[the camera pans around the courtyard; cut to later in the day]
Jeff: [answering phone] Jefferies.
L.B. Jefferies' Editor: Congratulations, Jeff!
Jeff: For what?
L.B. Jefferies' Editor: For getting rid of that cast!
Jeff: Who said I was getting rid of it?
L.B. Jefferies' Editor: This is Wednesday; seven weeks from the day you broke your leg. Yes or no?
Jeff: Gunnison, how did you ever get to be such a big editor with such a small memory?
L.B. Jefferies' Editor: By thrift, industry, and hard work... and, uh, catching the publisher with his secretary. Did I get the wrong day?
Jeff: No... no, wrong week. *Next* Wednesday I emerge from this plaster cocoon.
Jeff: I get myself half killed for you and you reward me by stealing my assignments.
L.B. Jefferies' Editor: I didn't ask you to stand in the middle of that automobile racetrack.
Jeff: You asked for a, something dramatically different. You got it.
L.B. Jefferies' Editor: So did you.
L.B. Jefferies' Editor: It's about time you got married, before you turn into a lonesome and bitter old man.
Jeff: Yeah, can't you just see me, rushing home to a hot apartment to listen to the automatic laundry and the electric dishwasher and the garbage disposal and the nagging wife...
L.B. Jefferies' Editor: Jeff, wives don't nag anymore. They discuss.
Jeff: Oh, is that so, is that so? Well, maybe in the high-rent district they discuss. In my neighborhood they still nag.
Stella: The New York State sentence for a Peeping Tom is six months in the workhouse.
Jeff: Oh, hello, Stella.
Stella: And they got no windows in the workhouse.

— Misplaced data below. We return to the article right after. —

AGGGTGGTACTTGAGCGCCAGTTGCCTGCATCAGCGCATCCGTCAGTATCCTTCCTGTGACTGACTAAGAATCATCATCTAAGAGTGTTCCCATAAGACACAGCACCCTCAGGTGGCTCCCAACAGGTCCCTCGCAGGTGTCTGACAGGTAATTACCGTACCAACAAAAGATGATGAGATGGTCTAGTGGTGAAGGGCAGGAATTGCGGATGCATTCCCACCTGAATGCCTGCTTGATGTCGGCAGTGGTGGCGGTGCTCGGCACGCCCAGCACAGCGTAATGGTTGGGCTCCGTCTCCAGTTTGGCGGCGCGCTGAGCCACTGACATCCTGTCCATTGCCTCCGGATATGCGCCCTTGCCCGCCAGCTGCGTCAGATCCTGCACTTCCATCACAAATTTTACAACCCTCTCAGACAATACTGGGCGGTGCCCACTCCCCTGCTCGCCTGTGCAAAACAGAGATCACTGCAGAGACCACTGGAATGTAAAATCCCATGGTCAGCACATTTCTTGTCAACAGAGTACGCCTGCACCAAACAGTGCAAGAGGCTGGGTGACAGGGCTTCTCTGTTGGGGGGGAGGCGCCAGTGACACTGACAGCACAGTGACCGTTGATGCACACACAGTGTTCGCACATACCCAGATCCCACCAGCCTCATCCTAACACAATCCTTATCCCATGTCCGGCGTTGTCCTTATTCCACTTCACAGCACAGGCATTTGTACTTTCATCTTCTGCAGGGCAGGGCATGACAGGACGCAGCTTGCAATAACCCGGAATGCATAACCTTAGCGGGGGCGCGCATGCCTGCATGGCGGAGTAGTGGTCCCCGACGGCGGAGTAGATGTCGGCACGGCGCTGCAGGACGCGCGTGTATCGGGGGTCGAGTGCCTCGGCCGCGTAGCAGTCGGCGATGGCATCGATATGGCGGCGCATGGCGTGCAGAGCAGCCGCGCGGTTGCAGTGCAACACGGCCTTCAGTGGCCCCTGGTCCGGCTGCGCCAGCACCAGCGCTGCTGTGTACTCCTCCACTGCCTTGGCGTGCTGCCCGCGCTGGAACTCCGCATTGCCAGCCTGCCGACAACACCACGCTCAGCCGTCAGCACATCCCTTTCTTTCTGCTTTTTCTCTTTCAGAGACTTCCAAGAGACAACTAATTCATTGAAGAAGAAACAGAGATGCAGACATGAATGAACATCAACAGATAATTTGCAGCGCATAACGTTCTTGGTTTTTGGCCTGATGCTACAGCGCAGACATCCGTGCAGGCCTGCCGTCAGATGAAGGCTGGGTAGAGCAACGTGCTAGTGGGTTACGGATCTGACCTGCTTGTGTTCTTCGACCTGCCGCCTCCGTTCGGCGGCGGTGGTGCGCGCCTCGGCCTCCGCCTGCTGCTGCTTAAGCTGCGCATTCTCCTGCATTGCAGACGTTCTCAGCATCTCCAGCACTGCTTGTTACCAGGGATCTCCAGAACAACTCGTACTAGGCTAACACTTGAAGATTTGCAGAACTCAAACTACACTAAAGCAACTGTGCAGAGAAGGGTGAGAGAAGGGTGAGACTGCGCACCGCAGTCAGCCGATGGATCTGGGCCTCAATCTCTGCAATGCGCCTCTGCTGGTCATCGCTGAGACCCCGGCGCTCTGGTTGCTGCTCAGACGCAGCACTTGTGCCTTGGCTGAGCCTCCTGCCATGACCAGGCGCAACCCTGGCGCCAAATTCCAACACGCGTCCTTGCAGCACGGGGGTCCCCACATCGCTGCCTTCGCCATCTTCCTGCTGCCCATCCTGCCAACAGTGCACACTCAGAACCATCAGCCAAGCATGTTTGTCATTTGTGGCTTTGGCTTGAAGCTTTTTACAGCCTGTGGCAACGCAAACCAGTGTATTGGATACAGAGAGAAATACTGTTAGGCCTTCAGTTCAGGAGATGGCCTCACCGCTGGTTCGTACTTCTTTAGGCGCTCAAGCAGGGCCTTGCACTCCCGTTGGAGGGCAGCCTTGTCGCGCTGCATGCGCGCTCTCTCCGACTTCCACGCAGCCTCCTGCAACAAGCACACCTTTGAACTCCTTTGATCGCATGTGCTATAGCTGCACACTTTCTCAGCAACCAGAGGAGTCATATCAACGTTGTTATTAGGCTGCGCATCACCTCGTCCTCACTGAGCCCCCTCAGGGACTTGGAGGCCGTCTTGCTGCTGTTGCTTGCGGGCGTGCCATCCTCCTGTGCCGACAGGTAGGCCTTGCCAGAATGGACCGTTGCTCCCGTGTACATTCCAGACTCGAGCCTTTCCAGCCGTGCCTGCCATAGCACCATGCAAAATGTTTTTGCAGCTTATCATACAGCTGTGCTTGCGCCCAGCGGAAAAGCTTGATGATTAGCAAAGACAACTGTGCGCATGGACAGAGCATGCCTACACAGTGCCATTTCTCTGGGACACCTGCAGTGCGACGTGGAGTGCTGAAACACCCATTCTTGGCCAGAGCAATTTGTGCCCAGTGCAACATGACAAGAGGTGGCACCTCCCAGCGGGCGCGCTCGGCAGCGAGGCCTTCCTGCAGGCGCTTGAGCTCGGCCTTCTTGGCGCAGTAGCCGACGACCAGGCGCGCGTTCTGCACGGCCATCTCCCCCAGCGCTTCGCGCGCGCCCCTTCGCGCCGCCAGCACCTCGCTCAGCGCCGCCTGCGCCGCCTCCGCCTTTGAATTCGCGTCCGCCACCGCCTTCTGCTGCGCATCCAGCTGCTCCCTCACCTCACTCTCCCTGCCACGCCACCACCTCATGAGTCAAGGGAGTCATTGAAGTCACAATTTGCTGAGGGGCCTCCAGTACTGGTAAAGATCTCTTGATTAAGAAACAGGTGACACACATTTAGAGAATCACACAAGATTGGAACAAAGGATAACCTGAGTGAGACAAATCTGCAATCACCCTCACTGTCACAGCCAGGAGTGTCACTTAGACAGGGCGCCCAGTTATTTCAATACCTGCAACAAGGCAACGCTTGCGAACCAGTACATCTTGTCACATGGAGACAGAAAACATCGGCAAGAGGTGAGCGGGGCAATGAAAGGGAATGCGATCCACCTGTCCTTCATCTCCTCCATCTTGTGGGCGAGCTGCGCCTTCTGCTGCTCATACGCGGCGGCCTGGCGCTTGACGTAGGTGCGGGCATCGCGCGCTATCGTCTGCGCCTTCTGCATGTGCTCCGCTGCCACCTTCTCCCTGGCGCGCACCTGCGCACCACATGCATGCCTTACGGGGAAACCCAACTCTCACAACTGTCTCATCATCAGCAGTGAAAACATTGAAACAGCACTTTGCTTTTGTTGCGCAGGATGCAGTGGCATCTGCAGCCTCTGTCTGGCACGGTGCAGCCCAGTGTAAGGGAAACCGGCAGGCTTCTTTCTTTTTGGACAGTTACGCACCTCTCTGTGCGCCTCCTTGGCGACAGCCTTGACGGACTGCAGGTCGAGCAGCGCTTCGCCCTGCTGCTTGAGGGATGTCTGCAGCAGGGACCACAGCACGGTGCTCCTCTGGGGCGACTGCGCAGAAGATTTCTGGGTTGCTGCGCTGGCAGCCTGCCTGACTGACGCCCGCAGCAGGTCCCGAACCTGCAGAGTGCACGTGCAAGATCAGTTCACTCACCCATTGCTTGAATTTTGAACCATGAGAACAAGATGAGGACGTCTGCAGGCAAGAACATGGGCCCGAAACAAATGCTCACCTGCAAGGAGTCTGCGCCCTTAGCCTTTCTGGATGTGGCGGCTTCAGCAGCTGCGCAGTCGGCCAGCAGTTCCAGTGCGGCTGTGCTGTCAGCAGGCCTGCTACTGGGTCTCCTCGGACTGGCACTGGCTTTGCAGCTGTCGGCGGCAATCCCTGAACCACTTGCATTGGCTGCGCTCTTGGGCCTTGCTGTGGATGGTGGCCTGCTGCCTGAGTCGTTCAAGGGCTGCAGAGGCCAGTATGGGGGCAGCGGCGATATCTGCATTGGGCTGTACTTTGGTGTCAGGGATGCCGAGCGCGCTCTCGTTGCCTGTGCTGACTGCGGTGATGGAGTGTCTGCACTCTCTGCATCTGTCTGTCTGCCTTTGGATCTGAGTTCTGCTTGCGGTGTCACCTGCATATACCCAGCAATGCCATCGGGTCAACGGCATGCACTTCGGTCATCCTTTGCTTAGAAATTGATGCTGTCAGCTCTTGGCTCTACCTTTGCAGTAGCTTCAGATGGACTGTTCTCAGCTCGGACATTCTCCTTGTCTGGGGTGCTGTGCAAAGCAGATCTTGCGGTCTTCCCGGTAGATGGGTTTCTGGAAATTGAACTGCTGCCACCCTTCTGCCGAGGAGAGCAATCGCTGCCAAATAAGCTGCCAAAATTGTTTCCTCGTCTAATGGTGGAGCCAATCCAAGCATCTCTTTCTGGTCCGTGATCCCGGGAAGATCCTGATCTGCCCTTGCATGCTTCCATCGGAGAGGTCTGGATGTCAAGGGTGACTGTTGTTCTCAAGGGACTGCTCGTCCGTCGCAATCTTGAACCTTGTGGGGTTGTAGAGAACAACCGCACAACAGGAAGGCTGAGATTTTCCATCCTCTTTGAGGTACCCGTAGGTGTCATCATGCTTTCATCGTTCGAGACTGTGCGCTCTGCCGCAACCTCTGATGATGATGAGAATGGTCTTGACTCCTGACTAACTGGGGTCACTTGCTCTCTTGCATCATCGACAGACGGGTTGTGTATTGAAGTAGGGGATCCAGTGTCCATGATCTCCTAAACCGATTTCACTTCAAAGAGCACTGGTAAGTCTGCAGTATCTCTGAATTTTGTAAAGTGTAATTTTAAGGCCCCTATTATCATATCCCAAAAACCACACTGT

Stella: You heard of that market crash in '29? I predicted that.
Jeff: Oh, just how did you do that, Stella?
Stella: Oh, simple. I was nursing a director of General Motors. Kidney ailment, they said. Nerves, I said. And I asked myself, "What's General Motors got to be nervous about?" Overproduction, I says; collapse. When General Motors has to go to the bathroom ten times a day, the whole country's ready to let go.
Jeff: She's too perfect, she's too talented, she's too beautiful, she's too sophisticated, she's too everything but what I want.
Stella: Is, um, what you want something you can discuss?
Stella: When I married Miles, we were both a couple of maladjusted misfits. We are still maladjusted misfits, and we have loved every minute of it.
Jeff: Would you fix me a sandwich, please?
Stella: Yes, I will. And I'll spread a little common sense on the bread.
[describing a dress]
Lisa: A steal at $1,100.
Jeff: Eleven hundred? They ought to list that dress on the stock exchange.
Jeff: She's like a queen bee with her pick of the drones.
Lisa: I'd say she's doing a woman's hardest job: juggling wolves.
Jeff: She sure is the "eat, drink and be merry" girl.